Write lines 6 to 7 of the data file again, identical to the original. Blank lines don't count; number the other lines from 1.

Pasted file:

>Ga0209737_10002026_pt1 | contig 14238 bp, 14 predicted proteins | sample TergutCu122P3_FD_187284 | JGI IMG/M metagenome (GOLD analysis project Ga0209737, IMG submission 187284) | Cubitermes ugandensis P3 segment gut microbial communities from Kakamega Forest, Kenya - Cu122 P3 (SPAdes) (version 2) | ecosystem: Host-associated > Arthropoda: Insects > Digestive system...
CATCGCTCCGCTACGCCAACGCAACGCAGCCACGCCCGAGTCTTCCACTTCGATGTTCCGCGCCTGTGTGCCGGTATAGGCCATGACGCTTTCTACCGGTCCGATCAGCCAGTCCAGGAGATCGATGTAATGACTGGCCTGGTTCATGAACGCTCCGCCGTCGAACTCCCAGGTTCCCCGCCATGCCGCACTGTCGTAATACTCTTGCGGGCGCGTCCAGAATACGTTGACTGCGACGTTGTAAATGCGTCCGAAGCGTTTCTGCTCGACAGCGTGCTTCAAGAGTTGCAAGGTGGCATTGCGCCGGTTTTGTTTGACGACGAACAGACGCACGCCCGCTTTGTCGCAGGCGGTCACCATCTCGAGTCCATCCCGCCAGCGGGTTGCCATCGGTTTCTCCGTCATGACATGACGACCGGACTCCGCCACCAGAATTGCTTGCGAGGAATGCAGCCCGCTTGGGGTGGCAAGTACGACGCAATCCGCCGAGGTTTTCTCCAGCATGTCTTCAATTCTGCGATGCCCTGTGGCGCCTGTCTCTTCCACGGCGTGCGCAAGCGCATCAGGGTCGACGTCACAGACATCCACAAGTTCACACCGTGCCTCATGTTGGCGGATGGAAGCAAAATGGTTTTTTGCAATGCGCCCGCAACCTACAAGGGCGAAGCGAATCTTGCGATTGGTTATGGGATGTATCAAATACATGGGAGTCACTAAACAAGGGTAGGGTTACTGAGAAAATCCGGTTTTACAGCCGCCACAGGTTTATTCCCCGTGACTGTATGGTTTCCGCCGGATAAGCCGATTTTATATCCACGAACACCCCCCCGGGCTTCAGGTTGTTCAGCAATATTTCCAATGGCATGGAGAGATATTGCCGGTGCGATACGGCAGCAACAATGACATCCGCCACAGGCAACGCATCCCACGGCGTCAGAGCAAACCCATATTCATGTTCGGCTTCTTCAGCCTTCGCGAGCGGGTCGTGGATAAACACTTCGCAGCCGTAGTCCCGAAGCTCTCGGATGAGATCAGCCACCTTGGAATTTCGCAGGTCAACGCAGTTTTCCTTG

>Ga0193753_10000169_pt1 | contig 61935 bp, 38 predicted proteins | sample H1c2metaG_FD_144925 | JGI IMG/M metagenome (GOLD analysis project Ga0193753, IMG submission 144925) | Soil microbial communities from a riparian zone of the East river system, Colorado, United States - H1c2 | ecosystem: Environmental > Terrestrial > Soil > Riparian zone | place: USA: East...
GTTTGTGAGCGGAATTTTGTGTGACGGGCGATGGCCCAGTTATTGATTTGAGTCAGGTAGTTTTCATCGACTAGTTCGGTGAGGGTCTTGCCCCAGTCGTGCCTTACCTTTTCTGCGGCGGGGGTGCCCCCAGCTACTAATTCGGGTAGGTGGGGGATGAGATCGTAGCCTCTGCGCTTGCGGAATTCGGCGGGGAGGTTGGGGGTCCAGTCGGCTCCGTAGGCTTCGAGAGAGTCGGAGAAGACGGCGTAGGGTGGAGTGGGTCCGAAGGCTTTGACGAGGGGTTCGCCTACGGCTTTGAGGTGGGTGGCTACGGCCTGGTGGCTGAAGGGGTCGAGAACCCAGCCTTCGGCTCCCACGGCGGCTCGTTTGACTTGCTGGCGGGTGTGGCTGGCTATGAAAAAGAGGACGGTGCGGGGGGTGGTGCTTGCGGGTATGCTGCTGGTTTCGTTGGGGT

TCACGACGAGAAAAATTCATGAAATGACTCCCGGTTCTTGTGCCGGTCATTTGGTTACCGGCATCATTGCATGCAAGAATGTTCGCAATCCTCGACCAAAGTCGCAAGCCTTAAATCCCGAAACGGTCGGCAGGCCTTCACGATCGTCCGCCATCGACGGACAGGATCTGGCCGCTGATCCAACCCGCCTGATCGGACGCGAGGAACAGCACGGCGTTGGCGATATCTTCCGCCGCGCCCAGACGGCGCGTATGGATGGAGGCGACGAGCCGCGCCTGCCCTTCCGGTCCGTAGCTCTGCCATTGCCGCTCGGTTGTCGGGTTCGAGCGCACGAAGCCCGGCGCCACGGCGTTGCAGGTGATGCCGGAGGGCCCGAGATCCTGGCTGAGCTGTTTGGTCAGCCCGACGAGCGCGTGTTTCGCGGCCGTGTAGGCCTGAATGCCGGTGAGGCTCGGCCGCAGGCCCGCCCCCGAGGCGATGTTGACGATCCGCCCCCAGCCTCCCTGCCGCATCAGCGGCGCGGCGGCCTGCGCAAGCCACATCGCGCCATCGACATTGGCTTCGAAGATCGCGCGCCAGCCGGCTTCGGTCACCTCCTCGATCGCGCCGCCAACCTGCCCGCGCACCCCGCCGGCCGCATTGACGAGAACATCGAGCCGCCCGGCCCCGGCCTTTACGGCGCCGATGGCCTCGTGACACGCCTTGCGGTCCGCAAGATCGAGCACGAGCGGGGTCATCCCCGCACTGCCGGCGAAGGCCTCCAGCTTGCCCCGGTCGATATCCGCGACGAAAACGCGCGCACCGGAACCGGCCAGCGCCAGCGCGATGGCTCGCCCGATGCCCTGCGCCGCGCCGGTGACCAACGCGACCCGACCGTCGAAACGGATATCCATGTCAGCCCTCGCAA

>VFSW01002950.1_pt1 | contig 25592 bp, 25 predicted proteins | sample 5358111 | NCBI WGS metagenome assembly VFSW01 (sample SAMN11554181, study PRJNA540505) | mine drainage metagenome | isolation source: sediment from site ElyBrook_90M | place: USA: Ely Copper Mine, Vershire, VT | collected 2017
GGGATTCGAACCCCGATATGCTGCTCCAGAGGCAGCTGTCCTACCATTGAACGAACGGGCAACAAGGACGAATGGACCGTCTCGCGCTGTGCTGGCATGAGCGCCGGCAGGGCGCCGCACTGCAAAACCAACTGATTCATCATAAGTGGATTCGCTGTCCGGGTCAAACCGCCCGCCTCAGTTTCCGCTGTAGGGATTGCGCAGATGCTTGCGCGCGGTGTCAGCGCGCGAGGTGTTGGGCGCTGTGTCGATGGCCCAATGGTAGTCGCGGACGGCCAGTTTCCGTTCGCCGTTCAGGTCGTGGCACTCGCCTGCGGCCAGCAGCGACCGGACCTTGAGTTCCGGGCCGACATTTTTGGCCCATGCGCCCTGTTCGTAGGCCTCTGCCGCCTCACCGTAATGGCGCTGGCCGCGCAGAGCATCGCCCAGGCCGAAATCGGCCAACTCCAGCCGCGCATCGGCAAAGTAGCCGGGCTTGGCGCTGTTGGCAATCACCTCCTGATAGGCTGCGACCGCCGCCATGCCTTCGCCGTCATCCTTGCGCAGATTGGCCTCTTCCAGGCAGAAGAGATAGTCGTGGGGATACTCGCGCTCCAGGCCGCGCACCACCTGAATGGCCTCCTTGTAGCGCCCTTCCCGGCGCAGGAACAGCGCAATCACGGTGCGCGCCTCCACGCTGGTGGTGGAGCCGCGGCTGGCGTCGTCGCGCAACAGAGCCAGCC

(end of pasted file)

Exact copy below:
>VFSW01002950.1_pt1 | contig 25592 bp, 25 predicted proteins | sample 5358111 | NCBI WGS metagenome assembly VFSW01 (sample SAMN11554181, study PRJNA540505) | mine drainage metagenome | isolation source: sediment from site ElyBrook_90M | place: USA: Ely Copper Mine, Vershire, VT | collected 2017
GGGATTCGAACCCCGATATGCTGCTCCAGAGGCAGCTGTCCTACCATTGAACGAACGGGCAACAAGGACGAATGGACCGTCTCGCGCTGTGCTGGCATGAGCGCCGGCAGGGCGCCGCACTGCAAAACCAACTGATTCATCATAAGTGGATTCGCTGTCCGGGTCAAACCGCCCGCCTCAGTTTCCGCTGTAGGGATTGCGCAGATGCTTGCGCGCGGTGTCAGCGCGCGAGGTGTTGGGCGCTGTGTCGATGGCCCAATGGTAGTCGCGGACGGCCAGTTTCCGTTCGCCGTTCAGGTCGTGGCACTCGCCTGCGGCCAGCAGCGACCGGACCTTGAGTTCCGGGCCGACATTTTTGGCCCATGCGCCCTGTTCGTAGGCCTCTGCCGCCTCACCGTAATGGCGCTGGCCGCGCAGAGCATCGCCCAGGCCGAAATCGGCCAACTCCAGCCGCGCATCGGCAAAGTAGCCGGGCTTGGCGCTGTTGGCAATCACCTCCTGATAGGCTGCGACCGCCGCCATGCCTTCGCCGTCATCCTTGCGCAGATTGGCCTCTTCCAGGCAGAAGAGATAGTCGTGGGGATACTCGCGCTCCAGGCCGCGCACCACCTGAATGGCCTCCTTGTAGCGCCCTTCCCGGCGCAGGAACAGCGCAATCACGGTGCGCGCCTCCACGCTGGTGGTGGAGCCGCGGCTGGCGTCGTCGCGCAACAGAGCCAGCC